Lorraine stares at the candle in the dark green glass and the candlelight on the table.

She stares and stares and stares.

The server stands there, waits for Lorraine to look back to her.

Lorraine looks at her.

It’s no cure, the server whispers.

Then why did you give it to me?

I feel sorry for you, the server says, it is good for you, but you need to learn: nobody ever said feeling was easy.

The server stands and glances toward the bar.

Now, she says, you’ve caused a scene. You have to go.

 

Lorraine stands. 

 

 

She is covered in squid ink. 

She notices that one of the drunk young men has pointed at her. 

Everyone is staring at her.

 

Lorraine straightens her shoulders, raises her chin straight.

 

Objectify me, she says. 

The people glance away.

 

Lorraine stares at the server.

So beautiful, thinks Lorraine. 

Lorraine pulls on her coat one arm at a time, and then she ties the belt of her coat, and then she pulls at the loops of the belt, and ties a double knot, and then she tucks the loops into the belt, and then she begins to leave the restaurant, moving   as slowly      as she feels that         she possibly could. 

 

Outside of the restaurant Lorraine stares back into the inside, pacing back and forth before the window where she sat.

Lorraine looks through the window.

She looks toward the corner to the right of her table.

Alexy is gone.

Maybe it works, the ink, thinks Lorraine.

 

She waits.

I need the girl to look at me once, just once more, for strength. 

 

Lorraine keeps pacing before the window, turning her body from side to side.

She sees the girl glance at her, but only so very briefly. 

 

That counts, says Lorraine.

 

A few blocks down Lorraine hears a siren approaching. 

 

Lorraine jumps up onto the curb and looks into a store window. 

 

A casual peruser, thinks Lorraine. 

Lorraine laughs.

I am a window shopper, says Lorraine.

 

By the time the siren passes her Lorraine is casually turning around.

 

Lorraine crosses streets without looking to see if cars are coming.

Lorraine is cold.

She shoves her hands deep into her coat pockets. 

 

 

Lorraine rubs her fingers with her thumbs. 

Her teeth chatter, and then they chatter violently, thinks Lorraine,

in a way that I cannot control. 

 

I think I’m ill, thinks Lorraine. 

 

With her thumb, Lorraine turns the ring on her finger, deep in her coat. 

Lorraine turns the ring on her finger. 

 

This ring Alexy gave me. The last time anyone touched this breeze was in Japan! Think about that! he yelled, and the wind blew the baseball cap off his head, and they watched it fly down from the top of the Buttes, watched it float all the way down from where they were at the top of the Buttes to Upper Sardine Lake, and then he turned to her, Alexy, and dipped his fingers into his chest pocket, where he pulled this out, this thing, that she couldn’t not smell, she realized, as she wiped it, wiped the smell, this stupid smell, into her wet cheeks. This, thought Lorraine. This. So stupid, how she’d rushed to put the ring on before the wind took the ring from her, like his hat, like his hat circled down and away; so stupid, she thought, this stupid smell, wet against her, remembering the wind, the noise of the wind, and, the smell and the rush to not lose it, to have it, the ring, to secure it, this warm smell, this stupid smell, that went from the tips of his fingers to her own.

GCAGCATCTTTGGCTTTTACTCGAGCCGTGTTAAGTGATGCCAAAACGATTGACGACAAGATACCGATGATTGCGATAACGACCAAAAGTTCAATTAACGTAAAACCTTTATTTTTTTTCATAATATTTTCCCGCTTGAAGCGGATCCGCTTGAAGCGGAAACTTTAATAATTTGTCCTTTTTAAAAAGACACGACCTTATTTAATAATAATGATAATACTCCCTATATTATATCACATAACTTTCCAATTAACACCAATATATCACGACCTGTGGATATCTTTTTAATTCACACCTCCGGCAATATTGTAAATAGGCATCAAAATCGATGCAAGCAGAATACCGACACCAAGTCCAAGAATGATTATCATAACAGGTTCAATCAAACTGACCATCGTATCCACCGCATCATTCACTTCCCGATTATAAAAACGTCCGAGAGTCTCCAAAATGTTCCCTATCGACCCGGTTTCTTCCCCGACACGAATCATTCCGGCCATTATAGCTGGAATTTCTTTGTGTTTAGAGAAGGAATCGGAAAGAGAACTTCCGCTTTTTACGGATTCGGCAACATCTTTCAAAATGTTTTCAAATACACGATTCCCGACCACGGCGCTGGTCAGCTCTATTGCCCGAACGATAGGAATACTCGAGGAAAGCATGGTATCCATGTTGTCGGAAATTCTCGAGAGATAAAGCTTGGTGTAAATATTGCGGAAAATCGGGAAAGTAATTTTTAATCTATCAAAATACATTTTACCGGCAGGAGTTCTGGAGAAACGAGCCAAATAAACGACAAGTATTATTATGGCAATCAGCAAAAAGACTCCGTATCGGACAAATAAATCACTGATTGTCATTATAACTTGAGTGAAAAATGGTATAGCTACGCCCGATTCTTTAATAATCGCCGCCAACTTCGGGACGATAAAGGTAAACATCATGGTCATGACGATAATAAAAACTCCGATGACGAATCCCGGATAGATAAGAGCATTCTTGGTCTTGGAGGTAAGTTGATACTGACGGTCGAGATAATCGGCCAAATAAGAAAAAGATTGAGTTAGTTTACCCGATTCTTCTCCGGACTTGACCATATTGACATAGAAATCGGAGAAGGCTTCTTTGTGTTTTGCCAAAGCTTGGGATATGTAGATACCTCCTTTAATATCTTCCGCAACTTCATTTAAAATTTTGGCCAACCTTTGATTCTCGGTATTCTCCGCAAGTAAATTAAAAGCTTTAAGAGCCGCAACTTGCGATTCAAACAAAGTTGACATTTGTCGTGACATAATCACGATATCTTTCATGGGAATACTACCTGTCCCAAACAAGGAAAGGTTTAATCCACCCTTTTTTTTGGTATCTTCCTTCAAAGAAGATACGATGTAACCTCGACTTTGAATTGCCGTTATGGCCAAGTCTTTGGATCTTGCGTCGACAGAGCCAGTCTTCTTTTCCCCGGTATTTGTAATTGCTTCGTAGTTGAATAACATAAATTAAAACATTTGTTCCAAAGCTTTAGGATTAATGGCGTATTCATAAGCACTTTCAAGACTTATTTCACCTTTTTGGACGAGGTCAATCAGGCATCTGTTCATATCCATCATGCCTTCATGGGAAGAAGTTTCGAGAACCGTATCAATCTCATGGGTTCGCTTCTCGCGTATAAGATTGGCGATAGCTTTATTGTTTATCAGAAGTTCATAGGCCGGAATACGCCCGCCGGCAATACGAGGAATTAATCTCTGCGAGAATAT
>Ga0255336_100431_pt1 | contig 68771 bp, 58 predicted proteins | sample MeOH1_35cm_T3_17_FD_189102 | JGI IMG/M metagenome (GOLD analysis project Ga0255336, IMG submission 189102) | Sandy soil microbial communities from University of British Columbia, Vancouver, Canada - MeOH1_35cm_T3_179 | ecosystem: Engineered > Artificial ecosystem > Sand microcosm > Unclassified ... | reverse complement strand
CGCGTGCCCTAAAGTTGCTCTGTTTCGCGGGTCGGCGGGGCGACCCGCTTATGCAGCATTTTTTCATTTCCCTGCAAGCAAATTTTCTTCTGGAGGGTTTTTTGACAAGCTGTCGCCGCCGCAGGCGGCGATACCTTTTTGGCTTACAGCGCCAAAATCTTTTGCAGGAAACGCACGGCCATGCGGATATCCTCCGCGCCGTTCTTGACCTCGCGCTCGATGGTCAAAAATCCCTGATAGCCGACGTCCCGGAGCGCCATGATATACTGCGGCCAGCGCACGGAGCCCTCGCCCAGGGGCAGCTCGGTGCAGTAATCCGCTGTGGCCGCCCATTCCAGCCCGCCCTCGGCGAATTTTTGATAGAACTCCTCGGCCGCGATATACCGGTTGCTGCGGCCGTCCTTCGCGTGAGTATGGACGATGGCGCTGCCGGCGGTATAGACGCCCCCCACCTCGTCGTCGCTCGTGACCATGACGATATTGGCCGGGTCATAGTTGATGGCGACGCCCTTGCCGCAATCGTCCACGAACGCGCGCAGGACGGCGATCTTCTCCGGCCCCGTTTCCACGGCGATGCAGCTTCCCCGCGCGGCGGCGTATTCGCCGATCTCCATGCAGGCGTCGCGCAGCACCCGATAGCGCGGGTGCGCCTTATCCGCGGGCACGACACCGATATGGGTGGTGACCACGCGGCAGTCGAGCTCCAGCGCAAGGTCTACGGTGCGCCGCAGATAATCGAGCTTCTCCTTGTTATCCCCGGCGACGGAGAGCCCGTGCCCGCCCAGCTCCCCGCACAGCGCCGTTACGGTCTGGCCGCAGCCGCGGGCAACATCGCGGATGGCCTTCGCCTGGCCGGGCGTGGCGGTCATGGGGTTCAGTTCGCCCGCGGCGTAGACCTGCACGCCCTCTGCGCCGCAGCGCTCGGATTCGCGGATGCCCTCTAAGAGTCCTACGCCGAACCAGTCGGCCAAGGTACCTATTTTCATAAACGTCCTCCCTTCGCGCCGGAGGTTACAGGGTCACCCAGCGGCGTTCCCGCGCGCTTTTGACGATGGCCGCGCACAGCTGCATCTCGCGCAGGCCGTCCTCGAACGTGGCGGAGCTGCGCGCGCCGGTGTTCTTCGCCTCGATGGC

Lorraine rubs the ring with the tip of her thumb, rubs it harder and harder, looking down at it.

 

Lorraine stares at the ring.

 

 

I need to do something.

 

 

Lorraine stops at the curb, on the corner.

Maybe at the next curb, she thinks.

Lorraine walks down the next street, she sticks her hands deep in her pockets.

 

Maybe there, at the next street, Lorraine thinks, looking down the block, until she arrives at the corner before her hotel.

 

Lorraine stops. 

 

Before her, across the street and half a block down are two workers chatting and standing along the hotel’s glass door.

One of them looks at her for a moment, then looks away.

They’re no Swiss Guard, thinks Lorraine, looking at her ring. She laughs and looks down but can barely see. Everything’s blurred.

Lorraine smells.

To her left is a black street. 

Far down that block, an entrance is bathed in a soft pink light.  

To her right, across the street, is a large black gutter.

 

Lorraine looks at the ring on her finger.

 

What does this mean?

 

Lorraine takes the ring off of her finger and places it on her palm. 

Then she places her palms together and brings them to her lips. 

Lorraine breathes into her palms, breathes heavily, and inhales with her nose.

 

Goodbye, says Lorraine, looking at her rings.

 

Goodbye! yells Lorraine.

 

I won’t forget you, says Lorraine.

 

Lorraine turns to the right.

 

Lorraine puts the ring in her right hand, she looks to the gutter in the street before her, steps back, and throws the ring forward into the blackness, up above and over the gutter and high and away from the guards, far away from the soft pink light.

 

Lorraine stops.  

Listens.

 

Lorraine doesn’t hear it land.